In between covering this disaster, we found some cool discoveries lurking around. Here's what you should know:
1. Love hurts—at least for sea slugs who mate by stabbing. Sea slugs aren't exactly gentle lovers: They use a hypodermic device to shoot chemicals into their partners to make them "more willing."
Snails are hermaphrodites, so the love potion goes both ways. Terrestrial slugs employ a "love dart," which they shoot into their mates. It's coated with a substance that helps sperm to survive. Gives a whole new twist to "Bad Romance."
2. Big cats originated much earlier than previously thought. It's been a mystery for a while: When did big cats come onto the scene? A trip to Tibet to look for fossils turned up a big cat skull from the Late Miocene-Early Pliocene era—about 3.8 million years earlier than originally believed.
What's the big deal about studying these old cats? Researchers hope that understanding how they responded to environmental change will help us understand how today's big cats will respond to changes in the future.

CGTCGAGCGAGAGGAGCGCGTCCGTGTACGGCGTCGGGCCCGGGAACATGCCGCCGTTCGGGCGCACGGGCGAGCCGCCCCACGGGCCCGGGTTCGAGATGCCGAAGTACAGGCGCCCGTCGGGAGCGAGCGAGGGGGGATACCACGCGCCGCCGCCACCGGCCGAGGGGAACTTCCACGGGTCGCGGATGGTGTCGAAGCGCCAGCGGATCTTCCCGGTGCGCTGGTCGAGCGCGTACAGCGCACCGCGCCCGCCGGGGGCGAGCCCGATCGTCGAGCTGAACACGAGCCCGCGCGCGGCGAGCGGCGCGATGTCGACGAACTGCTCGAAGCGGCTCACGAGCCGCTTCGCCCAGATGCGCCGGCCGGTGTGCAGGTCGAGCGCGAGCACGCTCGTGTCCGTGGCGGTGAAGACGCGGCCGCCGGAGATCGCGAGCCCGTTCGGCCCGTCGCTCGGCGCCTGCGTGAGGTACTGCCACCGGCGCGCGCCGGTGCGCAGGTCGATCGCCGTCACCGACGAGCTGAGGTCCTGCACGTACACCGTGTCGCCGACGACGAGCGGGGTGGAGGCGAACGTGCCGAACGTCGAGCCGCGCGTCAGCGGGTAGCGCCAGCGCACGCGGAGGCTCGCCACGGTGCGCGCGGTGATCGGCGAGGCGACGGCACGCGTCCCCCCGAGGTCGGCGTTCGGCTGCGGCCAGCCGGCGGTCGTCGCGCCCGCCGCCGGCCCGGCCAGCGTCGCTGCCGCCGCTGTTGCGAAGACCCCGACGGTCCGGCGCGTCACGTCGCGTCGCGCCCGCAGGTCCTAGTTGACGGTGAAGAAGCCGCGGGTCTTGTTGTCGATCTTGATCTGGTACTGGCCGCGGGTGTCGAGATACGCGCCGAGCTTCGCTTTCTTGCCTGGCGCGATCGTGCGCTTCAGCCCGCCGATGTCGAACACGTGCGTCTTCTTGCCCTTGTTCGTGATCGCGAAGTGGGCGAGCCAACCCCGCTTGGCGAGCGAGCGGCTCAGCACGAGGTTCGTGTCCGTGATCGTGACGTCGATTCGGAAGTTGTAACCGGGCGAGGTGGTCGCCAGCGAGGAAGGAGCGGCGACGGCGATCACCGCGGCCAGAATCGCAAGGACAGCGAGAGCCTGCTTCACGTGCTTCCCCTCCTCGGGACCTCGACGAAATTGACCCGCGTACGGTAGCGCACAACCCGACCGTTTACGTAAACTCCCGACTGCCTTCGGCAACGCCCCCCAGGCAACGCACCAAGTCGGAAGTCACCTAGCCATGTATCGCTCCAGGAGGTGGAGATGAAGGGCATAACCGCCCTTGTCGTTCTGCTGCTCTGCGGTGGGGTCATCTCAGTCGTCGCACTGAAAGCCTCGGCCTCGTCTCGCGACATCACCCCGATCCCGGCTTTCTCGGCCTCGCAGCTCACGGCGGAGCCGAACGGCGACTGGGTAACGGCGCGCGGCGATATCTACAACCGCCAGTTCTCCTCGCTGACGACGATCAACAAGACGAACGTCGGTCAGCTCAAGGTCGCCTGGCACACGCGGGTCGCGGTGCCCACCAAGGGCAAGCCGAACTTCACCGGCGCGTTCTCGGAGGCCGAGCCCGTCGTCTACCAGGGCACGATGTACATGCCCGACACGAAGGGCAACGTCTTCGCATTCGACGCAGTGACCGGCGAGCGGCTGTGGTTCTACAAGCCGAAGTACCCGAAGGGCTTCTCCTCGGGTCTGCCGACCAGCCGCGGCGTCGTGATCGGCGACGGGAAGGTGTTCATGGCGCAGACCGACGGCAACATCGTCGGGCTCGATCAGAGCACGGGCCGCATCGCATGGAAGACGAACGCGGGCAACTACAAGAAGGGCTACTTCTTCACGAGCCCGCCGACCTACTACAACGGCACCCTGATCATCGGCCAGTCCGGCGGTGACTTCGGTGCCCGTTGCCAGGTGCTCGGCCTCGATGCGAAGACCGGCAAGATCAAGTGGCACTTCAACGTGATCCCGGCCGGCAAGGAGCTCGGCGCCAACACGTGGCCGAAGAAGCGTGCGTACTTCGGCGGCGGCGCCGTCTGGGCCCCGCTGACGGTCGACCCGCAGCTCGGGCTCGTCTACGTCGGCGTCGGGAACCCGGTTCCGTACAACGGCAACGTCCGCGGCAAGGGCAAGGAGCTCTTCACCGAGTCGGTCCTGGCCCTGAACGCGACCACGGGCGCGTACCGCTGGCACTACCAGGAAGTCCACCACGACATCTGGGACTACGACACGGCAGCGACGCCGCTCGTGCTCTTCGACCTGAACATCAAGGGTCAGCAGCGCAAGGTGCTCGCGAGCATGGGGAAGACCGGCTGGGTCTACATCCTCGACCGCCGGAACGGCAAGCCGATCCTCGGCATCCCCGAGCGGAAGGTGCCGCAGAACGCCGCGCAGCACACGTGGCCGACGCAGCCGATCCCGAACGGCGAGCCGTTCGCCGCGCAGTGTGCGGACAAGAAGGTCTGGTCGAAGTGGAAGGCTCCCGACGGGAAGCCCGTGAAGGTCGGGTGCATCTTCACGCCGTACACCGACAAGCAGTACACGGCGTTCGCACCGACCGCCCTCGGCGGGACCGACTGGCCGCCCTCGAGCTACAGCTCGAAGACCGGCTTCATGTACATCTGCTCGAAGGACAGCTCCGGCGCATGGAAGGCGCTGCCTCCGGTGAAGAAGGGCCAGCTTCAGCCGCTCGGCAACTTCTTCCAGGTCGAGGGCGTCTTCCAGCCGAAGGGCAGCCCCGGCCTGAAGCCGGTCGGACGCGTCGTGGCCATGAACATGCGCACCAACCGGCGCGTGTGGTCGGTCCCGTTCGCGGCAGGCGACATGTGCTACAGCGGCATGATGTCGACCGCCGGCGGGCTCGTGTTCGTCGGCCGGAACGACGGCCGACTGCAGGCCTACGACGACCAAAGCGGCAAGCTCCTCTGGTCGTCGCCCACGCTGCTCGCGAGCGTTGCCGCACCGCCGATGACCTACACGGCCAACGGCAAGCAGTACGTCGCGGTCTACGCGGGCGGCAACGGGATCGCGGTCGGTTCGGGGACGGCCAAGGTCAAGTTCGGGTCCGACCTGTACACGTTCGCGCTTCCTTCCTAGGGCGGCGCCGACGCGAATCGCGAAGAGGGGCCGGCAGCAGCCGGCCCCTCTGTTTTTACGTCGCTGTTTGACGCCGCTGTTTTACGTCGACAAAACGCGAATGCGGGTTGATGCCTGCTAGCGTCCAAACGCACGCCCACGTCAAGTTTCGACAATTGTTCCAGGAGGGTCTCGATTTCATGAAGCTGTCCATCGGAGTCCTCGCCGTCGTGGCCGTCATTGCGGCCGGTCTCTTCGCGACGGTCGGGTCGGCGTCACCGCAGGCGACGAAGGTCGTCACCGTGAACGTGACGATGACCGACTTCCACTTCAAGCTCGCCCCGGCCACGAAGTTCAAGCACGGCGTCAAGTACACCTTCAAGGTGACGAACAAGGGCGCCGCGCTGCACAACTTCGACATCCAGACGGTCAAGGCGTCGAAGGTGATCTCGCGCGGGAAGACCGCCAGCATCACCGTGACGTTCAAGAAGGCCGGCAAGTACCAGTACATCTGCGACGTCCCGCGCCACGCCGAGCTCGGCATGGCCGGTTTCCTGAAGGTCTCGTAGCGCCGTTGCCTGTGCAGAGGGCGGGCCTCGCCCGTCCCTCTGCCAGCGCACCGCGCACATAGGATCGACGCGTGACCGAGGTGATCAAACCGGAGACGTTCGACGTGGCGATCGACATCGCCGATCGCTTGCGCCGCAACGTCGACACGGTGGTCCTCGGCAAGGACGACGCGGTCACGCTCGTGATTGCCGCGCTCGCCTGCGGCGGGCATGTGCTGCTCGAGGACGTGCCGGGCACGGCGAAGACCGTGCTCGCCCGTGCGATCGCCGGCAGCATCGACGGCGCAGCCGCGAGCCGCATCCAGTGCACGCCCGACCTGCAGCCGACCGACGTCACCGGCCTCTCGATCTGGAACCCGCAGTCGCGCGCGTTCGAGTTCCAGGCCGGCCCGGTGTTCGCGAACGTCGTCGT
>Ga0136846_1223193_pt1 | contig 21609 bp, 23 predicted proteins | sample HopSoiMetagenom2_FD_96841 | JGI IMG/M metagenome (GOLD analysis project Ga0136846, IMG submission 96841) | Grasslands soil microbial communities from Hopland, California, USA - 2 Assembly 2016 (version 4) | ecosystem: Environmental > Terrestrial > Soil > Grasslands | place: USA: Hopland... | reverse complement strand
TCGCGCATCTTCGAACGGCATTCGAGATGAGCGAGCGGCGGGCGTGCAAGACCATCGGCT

3. Look to the moon for your next potential home. If your Earthly abode is still feeling the effects of the housing bubble, consider some property that's truly out of this world. Robert Bigelow of Bigelow Aerospace says he will reach out to the Federal Aviation Administration to allow property rights for mining on the moon.
The news comes on the heels of NASA's plans to test inflatable space tents with Bigelow's company in 2015. But it turns out that the moon may have deposits of valuable metals. What's in the way? The Outer Space Treaty seems to prohibit nations from granting property rights to lunar resources.
4. European hunter-gatherers first domesticated dogs from gray wolves. The boy who cried "wolf" may have been calling "dog." Thanks to testing of ancient canine DNA samples, researchers have found evidence that today's domestic dogs are directly descended from ancient European wolves.
Taming these wolves helped both parties: Pups got scraps from hunts and returned the favor by protecting their masters.
5. Unicorns exist! The saola, a rare ox with two horns called the Asian unicorn (its unicorn label is a bit of a misnomer, referring more to its rare status) has been sighted for the first time in 14 years.
The animal, native to Laos and Vietnam, was sighted by camera trap, but the scientists are also working on an interesting way to figure out the population of an endangered species: by looking at the contents of leech blood consumption. Here's hoping the endangered saola can survive.